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    Contributions to the Analysis of Biochemical Reaction-Diffusion Networks Stability, Analysis, and Numerical Solutions


    Lopez-Caamal, Fernando (2012) Contributions to the Analysis of Biochemical Reaction-Diffusion Networks Stability, Analysis, and Numerical Solutions. PhD thesis, National University of Ireland Maynooth.

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    Abstract

    In this thesis we address dynamic systems problems that arise from the study of biochemical networks. Here we prefer a rigorous treatment of the differential equations that govern their spatio-temporal dynamics, at the cost of studying simplified scenarios of the biological systems under study. Although these simplified scenarios do not model all aspects of the complex interplay in the biological system, they are derived to study the relationship between specific causes and effects. However, by abstracting the systems under study, we obtain the benefit of having models that represent a large variety of processes. For instance, a simple activation mechanism studied here may be used to model the autoactivation of the effector caspase in the apoptosis pathway, the activation of the Akt/mTOR complex implicated in muscular growth, and twospecies population dynamics. In particular, we derive analytical expressions for the equilibrium points of a circular protein activation mechanism with an arbitrary number of intermediate steps and characterise its local stability. Later we analyse the signalling progression due to a protein autoactivation in a long cell. Furthermore, we avail of a projection method for partial differential equations to obtain associated ordinary differential equations that will assist on the reduction of the computational load for the numerical solution of a class of reaction diffusion networks. This projection method will also be used to compute the time-integral of some species concentration in a class of reaction-diffusion networks. Since we chose a theoretical approach, our results provide analytical expressions that link the kinetic parameters and topology of the reaction network with its dynamical behaviour. These formulas can be further studied to analyse the sensitivity of the systems characteristic with respect to variation of parameters as well as explicitly unveiling the main processes that affect the features of interest. We believe that these theoretical approaches provide a deeper insight in selected biochemical pathways such as: the Akt/mTOR activation pathway, mediated by the IGF receptor; the core apoptosis pathway; and Ca2+ homeostasis in non-excitable cells.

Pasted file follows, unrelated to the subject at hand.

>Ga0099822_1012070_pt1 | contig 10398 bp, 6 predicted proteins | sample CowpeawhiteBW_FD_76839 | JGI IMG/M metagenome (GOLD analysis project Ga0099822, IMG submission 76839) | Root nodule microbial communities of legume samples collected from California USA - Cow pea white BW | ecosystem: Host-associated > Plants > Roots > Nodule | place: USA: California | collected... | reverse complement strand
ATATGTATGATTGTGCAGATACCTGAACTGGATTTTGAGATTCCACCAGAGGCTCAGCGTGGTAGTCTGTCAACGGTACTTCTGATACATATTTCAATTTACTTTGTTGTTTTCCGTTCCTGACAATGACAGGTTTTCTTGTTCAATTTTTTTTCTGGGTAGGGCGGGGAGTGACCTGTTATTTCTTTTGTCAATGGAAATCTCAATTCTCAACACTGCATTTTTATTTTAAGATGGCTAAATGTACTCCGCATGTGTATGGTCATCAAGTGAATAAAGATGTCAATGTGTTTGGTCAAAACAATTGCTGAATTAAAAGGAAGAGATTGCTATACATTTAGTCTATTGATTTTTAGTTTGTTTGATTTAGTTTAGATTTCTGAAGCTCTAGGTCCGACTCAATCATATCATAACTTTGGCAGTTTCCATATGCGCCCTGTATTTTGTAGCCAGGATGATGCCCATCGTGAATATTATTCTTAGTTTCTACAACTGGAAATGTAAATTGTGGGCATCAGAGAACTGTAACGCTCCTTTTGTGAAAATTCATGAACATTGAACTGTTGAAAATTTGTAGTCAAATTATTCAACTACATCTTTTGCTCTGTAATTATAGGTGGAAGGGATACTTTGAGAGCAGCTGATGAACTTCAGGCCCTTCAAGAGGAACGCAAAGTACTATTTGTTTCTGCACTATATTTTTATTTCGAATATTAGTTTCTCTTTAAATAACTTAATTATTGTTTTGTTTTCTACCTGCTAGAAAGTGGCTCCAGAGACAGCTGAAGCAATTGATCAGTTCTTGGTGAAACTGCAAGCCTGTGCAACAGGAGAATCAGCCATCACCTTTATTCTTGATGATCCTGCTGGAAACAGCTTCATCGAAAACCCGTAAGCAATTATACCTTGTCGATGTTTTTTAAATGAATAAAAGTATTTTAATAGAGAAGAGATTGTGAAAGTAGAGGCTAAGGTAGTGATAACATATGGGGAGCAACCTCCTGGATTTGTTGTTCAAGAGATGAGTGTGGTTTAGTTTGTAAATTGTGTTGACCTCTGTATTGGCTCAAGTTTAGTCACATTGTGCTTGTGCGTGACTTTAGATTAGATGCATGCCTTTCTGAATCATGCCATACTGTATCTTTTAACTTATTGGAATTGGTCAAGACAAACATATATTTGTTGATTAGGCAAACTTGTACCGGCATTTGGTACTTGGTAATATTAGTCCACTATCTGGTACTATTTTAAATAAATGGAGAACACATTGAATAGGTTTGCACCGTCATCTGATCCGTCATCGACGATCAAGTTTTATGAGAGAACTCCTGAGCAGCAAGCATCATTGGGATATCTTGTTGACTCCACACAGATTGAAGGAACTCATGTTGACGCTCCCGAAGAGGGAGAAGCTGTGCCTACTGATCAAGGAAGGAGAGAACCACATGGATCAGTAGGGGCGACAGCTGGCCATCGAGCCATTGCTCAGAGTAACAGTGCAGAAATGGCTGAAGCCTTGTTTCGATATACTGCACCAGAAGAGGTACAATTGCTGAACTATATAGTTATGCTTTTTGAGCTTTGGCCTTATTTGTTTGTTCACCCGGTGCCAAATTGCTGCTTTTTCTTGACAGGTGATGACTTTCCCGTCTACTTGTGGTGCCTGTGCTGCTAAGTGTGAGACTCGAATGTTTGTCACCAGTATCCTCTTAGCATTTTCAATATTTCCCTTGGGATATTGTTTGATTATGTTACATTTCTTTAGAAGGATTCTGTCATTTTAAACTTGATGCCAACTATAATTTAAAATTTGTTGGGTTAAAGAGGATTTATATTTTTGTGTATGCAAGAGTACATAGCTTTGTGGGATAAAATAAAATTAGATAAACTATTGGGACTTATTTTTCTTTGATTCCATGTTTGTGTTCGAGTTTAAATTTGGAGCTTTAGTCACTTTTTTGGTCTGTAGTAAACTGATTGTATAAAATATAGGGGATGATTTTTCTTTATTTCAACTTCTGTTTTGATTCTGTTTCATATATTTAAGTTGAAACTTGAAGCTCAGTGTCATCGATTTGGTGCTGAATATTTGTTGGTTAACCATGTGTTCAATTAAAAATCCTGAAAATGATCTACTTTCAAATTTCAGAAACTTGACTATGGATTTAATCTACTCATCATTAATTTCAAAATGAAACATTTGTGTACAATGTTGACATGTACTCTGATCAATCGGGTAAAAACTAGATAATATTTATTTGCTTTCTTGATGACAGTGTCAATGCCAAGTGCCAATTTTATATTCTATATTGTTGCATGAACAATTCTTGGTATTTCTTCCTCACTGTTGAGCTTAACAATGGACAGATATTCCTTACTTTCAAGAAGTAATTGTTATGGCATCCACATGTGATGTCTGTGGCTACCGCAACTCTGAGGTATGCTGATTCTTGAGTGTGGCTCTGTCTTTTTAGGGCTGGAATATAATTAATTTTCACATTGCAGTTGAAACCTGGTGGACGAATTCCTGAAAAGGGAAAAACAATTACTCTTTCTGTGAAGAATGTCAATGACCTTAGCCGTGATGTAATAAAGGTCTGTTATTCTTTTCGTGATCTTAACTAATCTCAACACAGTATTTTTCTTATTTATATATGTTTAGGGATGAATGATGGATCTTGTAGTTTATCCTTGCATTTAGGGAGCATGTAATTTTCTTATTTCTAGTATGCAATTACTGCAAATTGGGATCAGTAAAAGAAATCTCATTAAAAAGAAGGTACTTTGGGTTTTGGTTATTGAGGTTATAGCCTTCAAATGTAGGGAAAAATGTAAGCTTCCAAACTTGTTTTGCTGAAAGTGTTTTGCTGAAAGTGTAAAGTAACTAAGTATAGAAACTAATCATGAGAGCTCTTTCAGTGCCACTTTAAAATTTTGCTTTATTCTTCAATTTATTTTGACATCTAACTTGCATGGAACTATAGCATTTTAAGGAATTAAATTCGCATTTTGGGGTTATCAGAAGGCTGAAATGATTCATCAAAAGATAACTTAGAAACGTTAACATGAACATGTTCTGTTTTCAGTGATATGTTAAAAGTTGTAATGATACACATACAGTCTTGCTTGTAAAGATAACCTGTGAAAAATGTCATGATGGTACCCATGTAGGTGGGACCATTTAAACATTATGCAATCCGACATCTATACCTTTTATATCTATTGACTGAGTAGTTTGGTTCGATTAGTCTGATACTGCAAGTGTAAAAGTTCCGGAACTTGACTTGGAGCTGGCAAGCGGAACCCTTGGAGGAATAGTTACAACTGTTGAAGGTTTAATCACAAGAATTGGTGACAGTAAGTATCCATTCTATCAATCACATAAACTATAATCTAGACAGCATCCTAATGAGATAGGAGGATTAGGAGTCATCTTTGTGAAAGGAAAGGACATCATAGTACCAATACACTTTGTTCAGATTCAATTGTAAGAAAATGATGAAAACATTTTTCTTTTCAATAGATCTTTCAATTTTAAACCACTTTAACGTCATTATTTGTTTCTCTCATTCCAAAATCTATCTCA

Item Type: Thesis (PhD)
    Keywords: Biochemical Reaction-Diffusion; Networks; Stability; Analysis; Numerical Solutions;
    Academic Unit: Faculty of Science and Engineering > Research Institutes > Hamilton Institute
    Item ID: 4322
    Depositing User: IR eTheses
    Date Deposited: 18 Apr 2013 15:30
    URI:

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